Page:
CloudLock Nabs $8.7M for Cloud Security Tech
Last year, CloudLock CEO Gil Zimmermann told Xconomy about his decision to focus his business entirely on protecting company data shared in the cloud through services like Google Apps.
Seems like it was a good move. Today the Waltham, MA-based company (FKA Aprigo) is announcing that it raised $8.7 million in Series B financing from Cedar Fund and new investor Ascent Venture Partners, which has a strong focus on enterprise software and security and compliance tech.
The idea is that employees at businesses large and small should be able to collaborate in cloud-based applications, without compromising company data security policies that have already existed for on-premise information sharing, says Zimmermann. And IT departments shouldn’t have to babysit users to make sure that’s happening, he says.
CloudLock’s software can be set to work with each client company’s policies, and can be as “aggressive” or “not aggressive” as the business would like. So, when a user sends out information he or she shouldn’t, the content can be flagged as non-compliant, users can be alerted of that violation, or the information can be removed from the application, says Zimmermann. For settings like a public school system, the software can also track when employees are using language or profanity that the school has deemed inappropriate as part of its content policy. The company charges its customers for the software on a per year, per user basis.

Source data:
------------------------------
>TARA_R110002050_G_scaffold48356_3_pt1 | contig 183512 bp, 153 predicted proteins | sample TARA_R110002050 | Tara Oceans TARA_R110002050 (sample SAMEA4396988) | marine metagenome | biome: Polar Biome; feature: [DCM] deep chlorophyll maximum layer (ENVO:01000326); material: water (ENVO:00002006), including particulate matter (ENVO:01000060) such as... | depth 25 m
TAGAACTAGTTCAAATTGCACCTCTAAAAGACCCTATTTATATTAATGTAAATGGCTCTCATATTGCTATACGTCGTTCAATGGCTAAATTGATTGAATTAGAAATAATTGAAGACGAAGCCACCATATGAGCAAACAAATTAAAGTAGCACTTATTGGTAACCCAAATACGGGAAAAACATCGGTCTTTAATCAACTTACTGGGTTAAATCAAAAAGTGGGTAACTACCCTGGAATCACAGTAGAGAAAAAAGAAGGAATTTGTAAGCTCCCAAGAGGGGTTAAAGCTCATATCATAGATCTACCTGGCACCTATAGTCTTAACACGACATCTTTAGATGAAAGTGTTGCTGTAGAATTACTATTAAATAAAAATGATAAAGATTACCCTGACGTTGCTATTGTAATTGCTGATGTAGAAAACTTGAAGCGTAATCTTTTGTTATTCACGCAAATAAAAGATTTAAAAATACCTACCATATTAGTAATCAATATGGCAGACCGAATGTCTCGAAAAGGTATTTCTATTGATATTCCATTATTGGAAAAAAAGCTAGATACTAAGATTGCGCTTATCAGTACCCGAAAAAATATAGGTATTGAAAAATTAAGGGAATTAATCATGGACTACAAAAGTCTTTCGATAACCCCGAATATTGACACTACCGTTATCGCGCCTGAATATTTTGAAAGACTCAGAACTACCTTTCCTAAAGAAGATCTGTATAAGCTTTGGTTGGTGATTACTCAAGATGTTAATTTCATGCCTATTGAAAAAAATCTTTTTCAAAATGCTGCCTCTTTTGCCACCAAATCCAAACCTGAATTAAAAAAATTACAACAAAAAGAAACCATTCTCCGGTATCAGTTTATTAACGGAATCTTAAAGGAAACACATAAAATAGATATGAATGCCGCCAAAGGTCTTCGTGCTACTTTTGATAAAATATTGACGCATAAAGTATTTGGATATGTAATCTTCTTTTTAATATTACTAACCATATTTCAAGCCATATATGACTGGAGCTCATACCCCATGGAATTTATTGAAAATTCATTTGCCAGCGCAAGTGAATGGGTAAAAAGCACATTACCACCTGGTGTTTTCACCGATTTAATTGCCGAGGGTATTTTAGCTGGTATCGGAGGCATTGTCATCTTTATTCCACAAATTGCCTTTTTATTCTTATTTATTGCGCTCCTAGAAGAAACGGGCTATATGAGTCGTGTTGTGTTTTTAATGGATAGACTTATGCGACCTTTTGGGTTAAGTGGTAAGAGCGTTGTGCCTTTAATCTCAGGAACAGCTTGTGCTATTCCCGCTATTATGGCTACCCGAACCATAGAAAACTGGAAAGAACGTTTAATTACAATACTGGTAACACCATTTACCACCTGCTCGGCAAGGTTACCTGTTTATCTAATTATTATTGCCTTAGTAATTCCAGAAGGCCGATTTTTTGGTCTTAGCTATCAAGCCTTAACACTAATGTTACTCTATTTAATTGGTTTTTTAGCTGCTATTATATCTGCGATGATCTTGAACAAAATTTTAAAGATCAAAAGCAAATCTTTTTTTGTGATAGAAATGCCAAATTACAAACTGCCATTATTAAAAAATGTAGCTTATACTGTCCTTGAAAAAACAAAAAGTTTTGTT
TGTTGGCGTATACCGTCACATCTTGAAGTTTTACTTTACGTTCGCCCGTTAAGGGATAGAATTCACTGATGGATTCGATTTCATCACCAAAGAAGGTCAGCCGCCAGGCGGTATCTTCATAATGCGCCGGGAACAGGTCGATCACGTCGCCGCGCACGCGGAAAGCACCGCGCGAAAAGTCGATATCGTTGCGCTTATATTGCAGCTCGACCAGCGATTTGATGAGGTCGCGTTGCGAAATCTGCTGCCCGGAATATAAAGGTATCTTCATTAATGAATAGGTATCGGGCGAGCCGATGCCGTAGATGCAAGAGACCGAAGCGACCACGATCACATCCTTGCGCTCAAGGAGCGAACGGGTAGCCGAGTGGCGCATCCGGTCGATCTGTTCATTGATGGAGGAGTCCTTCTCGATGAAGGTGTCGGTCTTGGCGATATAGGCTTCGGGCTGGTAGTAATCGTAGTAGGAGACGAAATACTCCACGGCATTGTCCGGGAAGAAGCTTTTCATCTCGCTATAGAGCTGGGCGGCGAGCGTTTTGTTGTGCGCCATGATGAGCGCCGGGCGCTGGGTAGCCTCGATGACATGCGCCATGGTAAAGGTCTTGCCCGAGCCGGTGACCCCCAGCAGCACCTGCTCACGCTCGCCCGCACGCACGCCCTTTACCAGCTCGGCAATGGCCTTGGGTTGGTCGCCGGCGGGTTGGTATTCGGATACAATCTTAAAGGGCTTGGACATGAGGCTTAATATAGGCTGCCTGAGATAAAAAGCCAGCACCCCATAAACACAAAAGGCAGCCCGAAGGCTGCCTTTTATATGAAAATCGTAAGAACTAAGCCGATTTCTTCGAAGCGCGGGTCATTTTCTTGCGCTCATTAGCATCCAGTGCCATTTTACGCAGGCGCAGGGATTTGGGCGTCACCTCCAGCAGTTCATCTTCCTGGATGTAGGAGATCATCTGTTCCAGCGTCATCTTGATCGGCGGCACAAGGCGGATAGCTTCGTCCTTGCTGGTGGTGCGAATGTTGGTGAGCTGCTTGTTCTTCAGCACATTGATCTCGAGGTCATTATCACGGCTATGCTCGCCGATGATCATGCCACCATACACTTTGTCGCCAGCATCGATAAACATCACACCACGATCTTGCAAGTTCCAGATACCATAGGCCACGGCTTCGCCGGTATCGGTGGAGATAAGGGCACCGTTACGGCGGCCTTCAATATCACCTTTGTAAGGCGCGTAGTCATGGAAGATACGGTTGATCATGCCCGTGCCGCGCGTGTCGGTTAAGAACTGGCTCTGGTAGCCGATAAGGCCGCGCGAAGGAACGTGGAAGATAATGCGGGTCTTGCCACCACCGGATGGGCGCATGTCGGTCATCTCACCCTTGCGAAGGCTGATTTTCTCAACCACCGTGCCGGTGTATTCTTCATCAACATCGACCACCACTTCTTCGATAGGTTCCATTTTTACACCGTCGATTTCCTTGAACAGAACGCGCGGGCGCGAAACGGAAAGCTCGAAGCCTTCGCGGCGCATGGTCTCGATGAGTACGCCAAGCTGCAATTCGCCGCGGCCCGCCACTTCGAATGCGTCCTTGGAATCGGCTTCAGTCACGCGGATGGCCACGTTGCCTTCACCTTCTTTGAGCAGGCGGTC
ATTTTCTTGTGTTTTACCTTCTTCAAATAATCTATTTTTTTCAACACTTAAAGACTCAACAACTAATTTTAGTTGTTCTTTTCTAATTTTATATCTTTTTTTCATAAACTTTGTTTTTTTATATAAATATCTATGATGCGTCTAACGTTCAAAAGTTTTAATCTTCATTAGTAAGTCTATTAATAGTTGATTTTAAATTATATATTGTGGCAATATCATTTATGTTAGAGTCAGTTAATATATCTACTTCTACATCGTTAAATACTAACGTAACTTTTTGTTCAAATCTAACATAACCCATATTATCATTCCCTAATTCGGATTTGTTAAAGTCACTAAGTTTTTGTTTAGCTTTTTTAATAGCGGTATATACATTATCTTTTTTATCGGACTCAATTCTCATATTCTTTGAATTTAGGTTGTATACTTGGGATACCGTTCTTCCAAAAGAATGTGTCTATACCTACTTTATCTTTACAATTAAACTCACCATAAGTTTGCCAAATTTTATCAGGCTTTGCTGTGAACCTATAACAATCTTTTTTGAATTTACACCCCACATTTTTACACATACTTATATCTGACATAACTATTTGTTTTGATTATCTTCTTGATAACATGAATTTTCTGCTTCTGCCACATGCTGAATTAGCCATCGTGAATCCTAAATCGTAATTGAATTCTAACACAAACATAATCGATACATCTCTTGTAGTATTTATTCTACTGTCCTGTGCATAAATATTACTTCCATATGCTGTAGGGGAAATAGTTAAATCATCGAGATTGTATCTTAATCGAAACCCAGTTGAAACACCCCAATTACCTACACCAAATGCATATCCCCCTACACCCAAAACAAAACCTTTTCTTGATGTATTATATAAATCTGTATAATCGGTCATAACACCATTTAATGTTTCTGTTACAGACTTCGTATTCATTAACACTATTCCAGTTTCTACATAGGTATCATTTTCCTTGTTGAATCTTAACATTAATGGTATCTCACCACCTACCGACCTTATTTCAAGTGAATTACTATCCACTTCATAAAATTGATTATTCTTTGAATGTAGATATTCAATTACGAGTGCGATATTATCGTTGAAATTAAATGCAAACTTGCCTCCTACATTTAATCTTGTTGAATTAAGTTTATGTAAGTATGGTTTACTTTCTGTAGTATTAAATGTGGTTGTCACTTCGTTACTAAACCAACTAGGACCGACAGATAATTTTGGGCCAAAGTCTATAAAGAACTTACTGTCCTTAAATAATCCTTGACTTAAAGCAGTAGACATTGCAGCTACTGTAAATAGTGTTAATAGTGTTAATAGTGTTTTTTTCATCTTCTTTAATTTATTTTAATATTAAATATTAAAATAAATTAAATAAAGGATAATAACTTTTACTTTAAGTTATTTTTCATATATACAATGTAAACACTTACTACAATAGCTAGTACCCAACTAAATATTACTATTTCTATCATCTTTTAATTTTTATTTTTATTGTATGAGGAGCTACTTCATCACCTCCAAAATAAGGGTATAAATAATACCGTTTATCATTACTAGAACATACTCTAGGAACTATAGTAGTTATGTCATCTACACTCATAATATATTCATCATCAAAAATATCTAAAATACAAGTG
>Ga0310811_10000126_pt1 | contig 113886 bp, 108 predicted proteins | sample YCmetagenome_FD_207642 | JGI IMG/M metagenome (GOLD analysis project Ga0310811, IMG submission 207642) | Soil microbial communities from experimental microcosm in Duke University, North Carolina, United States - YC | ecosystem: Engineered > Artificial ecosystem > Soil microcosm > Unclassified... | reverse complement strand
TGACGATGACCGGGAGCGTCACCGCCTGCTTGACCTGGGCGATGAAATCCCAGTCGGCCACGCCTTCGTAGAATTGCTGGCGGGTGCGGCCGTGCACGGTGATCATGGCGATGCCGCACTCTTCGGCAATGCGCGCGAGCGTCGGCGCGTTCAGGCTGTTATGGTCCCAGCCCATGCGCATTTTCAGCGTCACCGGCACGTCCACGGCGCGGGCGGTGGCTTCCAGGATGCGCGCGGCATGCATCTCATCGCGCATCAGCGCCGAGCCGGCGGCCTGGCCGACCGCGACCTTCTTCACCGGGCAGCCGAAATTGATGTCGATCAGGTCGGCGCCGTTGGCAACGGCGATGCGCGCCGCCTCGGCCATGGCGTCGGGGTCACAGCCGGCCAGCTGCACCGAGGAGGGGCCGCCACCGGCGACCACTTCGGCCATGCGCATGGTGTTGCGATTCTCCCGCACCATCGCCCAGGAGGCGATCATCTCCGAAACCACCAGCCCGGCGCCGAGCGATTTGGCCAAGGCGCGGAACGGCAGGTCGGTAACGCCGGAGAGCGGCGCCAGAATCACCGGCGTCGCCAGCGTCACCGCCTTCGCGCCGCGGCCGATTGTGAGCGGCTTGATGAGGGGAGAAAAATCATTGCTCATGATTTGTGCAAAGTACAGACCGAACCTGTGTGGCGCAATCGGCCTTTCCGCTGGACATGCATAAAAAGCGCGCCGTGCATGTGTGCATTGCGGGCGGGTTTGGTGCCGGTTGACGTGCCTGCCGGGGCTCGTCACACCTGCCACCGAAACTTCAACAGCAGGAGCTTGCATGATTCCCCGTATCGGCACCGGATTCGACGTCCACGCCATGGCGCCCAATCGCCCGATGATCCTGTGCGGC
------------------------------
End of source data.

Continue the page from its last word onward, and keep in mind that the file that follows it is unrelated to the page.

The newest funding will help CloudLock expand its functionality and “make collaboration more secure,” says Zimmermann. Over the last year, CloudLock has seen its revenue, its number of customers, and its users per business customer grow, he says. Clients range from businesses with 50 employees to those with tens of thousands, and span the commercial, government, and education sectors. For its part, CloudLock now has around 30 employees and hopes to grow by 50 percent this year.
“We’re looking to grow the company here in Boston and are looking for the best people to work in this really hot space,” Zimmermann says.
As far as business activity in the cloud goes, “We think that the snowball effect has already hit,” he says.
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